Nothing was going right for the Wartburg baseball team at Veteran’s Memorial Stadium on Saturday afternoon.
A second inning that featured five Coe singles and a Wartburg error led to an early 6-0 Kohawk lead in the championship round of the Iowa Conference Tournament on Saturday.
To make things worse, the Knights couldn’t even manage a hit against Kohawk starter Drew Arends through five innings.
“Everything that they did was right and what we did was wrong, basically,” head coach Joel Holst said.
Gradually, momentum shifted to Wartburg.
Joe Moen relieved Michael Schinstock in the 3rd and pitched a gem in the final seven innings, giving up just two hits and no runs as his offense slowly came to life and earned him the victory on the mound.
“That’s exactly what we needed,” Holst said. “Our bats finally came through and we started making some plays defensively.”
“I was shaking,” Moen said. “It was really nerve-wracking but we’re the best team in the conference and we showed it with the way we played today.”
Levi Montague hit a soft grounder to the left side of the infield with two outs in the 8th and beat out the throw to first as pinch-runner Chaz Boots scored from third to cap a 7-6 come-from-behind victory that gave the 21st-ranked Knights an automatic bid to the NCAA Tournament.
“I like to think of myself as pretty quick,” Montague said. “But then again, it doesn’t show it all the time so I was really just trying to get down the line as quick as I could and make him rush the throw.”
Holst said it seemed like the play was in slow-motion.
“Levi’s got some athleticism for a bigger kid so I knew he had a shot,” Holst said. “The kid came up and made a nice play so I had my fingers crossed.”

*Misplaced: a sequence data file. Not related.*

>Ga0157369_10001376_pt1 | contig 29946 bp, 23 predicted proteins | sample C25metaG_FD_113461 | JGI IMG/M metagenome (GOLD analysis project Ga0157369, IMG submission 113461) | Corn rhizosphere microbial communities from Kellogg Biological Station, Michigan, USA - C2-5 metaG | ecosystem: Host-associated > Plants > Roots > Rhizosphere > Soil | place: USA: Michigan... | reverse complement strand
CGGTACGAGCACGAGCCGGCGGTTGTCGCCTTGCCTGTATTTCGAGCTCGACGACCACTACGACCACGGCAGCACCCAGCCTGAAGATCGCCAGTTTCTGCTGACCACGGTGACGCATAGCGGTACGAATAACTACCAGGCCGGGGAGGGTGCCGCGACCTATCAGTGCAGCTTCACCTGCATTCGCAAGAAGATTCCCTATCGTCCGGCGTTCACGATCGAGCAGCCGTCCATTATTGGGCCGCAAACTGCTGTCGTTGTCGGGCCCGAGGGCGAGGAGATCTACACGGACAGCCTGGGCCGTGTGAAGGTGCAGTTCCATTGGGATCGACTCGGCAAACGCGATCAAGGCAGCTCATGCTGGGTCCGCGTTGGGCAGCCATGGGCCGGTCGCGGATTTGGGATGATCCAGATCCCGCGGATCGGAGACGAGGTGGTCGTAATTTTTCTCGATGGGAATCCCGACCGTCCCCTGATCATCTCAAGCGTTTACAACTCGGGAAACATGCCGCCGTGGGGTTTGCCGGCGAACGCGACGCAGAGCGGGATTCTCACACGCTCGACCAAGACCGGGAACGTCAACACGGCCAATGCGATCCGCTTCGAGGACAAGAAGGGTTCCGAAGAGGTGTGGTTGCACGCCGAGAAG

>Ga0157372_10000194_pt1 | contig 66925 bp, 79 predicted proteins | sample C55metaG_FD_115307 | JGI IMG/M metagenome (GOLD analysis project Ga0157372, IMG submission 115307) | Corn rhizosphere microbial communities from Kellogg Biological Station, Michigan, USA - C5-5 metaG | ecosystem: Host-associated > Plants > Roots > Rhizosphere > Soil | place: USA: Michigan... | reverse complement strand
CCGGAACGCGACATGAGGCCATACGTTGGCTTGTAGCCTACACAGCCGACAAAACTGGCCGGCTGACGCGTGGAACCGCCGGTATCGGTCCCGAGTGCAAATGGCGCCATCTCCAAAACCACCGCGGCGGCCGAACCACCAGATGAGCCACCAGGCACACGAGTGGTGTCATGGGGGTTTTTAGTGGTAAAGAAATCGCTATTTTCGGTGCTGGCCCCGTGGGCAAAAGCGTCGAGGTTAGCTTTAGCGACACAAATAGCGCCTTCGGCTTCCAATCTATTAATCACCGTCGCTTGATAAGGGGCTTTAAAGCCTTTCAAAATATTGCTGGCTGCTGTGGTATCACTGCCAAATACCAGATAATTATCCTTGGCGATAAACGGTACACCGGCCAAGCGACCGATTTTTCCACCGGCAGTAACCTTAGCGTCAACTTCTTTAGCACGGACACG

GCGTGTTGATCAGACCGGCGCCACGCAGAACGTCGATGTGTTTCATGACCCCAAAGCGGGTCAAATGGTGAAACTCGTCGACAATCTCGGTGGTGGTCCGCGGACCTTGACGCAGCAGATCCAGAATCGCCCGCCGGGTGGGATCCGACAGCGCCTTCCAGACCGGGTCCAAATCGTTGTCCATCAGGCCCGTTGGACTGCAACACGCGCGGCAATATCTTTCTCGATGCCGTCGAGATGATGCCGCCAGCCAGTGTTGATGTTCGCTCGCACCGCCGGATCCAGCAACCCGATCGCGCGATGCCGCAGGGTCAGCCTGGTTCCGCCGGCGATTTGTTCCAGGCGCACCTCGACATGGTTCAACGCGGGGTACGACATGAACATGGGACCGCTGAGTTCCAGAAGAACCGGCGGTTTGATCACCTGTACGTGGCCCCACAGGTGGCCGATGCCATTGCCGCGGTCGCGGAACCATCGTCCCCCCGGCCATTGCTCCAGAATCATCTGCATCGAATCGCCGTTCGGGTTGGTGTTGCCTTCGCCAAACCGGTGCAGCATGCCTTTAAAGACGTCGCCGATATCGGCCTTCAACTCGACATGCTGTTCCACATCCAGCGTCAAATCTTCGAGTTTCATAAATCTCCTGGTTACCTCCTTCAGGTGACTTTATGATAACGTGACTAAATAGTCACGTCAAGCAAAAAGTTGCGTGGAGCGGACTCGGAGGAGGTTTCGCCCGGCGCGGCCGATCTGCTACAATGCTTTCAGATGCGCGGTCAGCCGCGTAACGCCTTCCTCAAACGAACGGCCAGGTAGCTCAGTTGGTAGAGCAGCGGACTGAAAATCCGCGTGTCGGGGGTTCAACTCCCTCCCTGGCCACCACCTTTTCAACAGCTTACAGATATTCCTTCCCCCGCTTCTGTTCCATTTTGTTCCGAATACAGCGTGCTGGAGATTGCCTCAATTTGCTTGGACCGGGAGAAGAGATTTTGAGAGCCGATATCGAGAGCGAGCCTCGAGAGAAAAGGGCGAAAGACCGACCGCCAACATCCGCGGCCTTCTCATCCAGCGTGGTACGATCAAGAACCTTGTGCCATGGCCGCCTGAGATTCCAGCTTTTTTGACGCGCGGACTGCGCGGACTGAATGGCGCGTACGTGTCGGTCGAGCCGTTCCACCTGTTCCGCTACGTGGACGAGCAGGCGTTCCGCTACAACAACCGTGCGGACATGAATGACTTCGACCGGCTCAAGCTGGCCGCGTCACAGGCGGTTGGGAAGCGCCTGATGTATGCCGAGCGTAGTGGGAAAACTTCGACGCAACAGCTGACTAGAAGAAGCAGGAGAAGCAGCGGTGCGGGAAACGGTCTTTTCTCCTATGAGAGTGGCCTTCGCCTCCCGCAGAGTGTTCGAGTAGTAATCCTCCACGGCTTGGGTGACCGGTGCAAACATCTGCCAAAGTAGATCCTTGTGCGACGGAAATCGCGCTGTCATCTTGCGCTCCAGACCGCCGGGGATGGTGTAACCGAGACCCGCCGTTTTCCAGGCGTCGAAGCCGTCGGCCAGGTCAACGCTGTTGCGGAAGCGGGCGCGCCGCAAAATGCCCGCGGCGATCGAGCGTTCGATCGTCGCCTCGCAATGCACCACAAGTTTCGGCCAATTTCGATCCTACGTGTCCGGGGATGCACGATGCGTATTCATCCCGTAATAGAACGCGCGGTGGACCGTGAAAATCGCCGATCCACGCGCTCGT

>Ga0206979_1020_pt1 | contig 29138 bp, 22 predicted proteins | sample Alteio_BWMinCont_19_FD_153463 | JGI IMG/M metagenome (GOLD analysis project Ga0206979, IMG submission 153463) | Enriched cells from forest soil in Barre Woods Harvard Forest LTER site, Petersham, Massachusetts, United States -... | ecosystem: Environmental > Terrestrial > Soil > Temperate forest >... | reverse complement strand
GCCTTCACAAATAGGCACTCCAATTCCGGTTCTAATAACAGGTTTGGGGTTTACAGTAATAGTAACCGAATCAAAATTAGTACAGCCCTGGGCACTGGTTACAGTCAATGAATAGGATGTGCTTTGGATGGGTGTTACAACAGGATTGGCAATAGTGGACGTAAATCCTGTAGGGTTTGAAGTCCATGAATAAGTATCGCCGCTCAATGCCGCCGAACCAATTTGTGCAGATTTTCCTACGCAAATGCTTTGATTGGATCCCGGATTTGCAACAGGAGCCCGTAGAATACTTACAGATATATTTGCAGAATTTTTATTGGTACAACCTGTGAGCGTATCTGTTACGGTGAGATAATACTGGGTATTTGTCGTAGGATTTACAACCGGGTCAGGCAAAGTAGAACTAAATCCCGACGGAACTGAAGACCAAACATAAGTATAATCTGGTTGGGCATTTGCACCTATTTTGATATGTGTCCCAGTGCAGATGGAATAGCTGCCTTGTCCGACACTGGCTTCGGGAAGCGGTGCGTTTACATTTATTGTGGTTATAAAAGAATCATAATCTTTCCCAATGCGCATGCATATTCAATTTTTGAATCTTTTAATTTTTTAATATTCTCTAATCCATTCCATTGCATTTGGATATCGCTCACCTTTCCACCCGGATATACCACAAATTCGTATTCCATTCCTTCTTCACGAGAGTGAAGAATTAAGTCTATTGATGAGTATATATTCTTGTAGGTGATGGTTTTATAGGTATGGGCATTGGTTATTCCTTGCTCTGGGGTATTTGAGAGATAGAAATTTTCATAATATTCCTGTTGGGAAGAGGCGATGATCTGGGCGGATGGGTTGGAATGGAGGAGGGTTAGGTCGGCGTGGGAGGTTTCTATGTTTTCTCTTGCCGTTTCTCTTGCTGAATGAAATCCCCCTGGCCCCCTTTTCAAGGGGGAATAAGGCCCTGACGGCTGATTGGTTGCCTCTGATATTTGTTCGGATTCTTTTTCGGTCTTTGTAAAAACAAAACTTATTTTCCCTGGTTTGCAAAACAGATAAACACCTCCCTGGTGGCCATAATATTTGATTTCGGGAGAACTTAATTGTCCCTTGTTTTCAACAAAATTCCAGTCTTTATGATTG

Montauge finished 2-for-3 at the plate with two RBI and a run scored.
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Joe Grote, starting for an injured Ryan Powers, got the rally started with a leadoff double in the 6th, Wartburg’s first hit off Arends.
Andrew Krehbiel brought Grote home with an RBI double, Ryan Doty added an RBI ground out to score Craig Kerper and Krehbiel scored on a Drew Yoder sac fly to cut the Kohawk lead in half.
After another 1-2-3 inning from Moen, the Knight’s bats picked up right where they left off.
Tony Stenberg led off with a single and Montague ripped a triple over the right fielder’s head. Immediately after, Jake Raecker brought home Montague with an RBI double to cut the lead to one.
Then the guy who had only played in five games coming into the tournament came up huge again. Grote’s RBI single scored Raecker, who had advanced to third on an error, to tie the score at six.
“It shows what kind of team we really are that we can battle, we can come back,” Montague said.
Raecker and Grote were each 2-for-4 with an RBI and a run.
Drew Yoder led off the 8th inning with a single and advanced to second on a wild pitch. Boots replaced him and then advanced to third on another wild pitch.
After two straight outs, Montague hustled down the line to ensure the go-ahead run would score.
Moen shut down the second-seeded Kohawks in the 9th and the Knights won their third straight one-run game, all in the IIAC Tournament.
“There’s a lot of pressure but you gotta shake that off,” Moen said. “I had to go in the tunnel and try to stay calm. You just gotta go out there and do your job, keep throwing strikes.”
Grote made a catch falling down in foul territory to seal the victory as the dugout cleared onto the field to celebrate the Knight’s first conference tournament championship since 2009.
The NCAA Selection Show, when the Knights find out who, when and where they will play, will take place Monday.
The Knights head into the NCAA Tournament battered and bruised.
Blake Wilson had to leave the game in the 3rd inning after he appeared to re-injure his wrist. His status was not immediately known after the game. Powers will not play the rest of the season.
“We’re limping a little bit, there’s no doubt,” Holst said. “It will take some special performances like we had today when you step up in terms of competition. I wish we were full-force but we’re not so we’ll find a way to compete and do a good job.”
“We’re not satisfied with this,” Montague said. “We want more.”